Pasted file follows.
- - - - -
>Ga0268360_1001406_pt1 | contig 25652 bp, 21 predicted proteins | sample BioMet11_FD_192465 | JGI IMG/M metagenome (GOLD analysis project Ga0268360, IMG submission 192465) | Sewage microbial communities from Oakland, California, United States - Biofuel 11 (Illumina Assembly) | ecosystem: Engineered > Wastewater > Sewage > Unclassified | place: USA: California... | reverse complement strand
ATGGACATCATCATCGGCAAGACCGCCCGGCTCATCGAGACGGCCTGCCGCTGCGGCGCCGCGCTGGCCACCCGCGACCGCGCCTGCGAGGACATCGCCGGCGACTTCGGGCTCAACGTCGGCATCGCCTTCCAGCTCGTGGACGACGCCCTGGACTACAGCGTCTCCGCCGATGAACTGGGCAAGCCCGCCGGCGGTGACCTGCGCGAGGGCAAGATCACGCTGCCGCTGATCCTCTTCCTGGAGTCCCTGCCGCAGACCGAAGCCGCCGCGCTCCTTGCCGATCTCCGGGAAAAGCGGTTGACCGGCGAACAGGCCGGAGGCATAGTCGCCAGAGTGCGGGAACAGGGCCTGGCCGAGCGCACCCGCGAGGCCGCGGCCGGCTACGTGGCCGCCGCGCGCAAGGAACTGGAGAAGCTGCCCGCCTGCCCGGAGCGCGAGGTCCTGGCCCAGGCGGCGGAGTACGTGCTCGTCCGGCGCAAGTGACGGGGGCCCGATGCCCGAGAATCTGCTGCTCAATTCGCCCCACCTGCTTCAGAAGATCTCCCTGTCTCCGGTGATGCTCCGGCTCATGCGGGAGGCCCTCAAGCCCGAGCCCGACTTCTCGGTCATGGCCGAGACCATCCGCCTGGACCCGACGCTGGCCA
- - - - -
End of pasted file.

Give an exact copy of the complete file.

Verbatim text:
>Ga0268360_1001406_pt1 | contig 25652 bp, 21 predicted proteins | sample BioMet11_FD_192465 | JGI IMG/M metagenome (GOLD analysis project Ga0268360, IMG submission 192465) | Sewage microbial communities from Oakland, California, United States - Biofuel 11 (Illumina Assembly) | ecosystem: Engineered > Wastewater > Sewage > Unclassified | place: USA: California... | reverse complement strand
ATGGACATCATCATCGGCAAGACCGCCCGGCTCATCGAGACGGCCTGCCGCTGCGGCGCCGCGCTGGCCACCCGCGACCGCGCCTGCGAGGACATCGCCGGCGACTTCGGGCTCAACGTCGGCATCGCCTTCCAGCTCGTGGACGACGCCCTGGACTACAGCGTCTCCGCCGATGAACTGGGCAAGCCCGCCGGCGGTGACCTGCGCGAGGGCAAGATCACGCTGCCGCTGATCCTCTTCCTGGAGTCCCTGCCGCAGACCGAAGCCGCCGCGCTCCTTGCCGATCTCCGGGAAAAGCGGTTGACCGGCGAACAGGCCGGAGGCATAGTCGCCAGAGTGCGGGAACAGGGCCTGGCCGAGCGCACCCGCGAGGCCGCGGCCGGCTACGTGGCCGCCGCGCGCAAGGAACTGGAGAAGCTGCCCGCCTGCCCGGAGCGCGAGGTCCTGGCCCAGGCGGCGGAGTACGTGCTCGTCCGGCGCAAGTGACGGGGGCCCGATGCCCGAGAATCTGCTGCTCAATTCGCCCCACCTGCTTCAGAAGATCTCCCTGTCTCCGGTGATGCTCCGGCTCATGCGGGAGGCCCTCAAGCCCGAGCCCGACTTCTCGGTCATGGCCGAGACCATCCGCCTGGACCCGACGCTGGCCA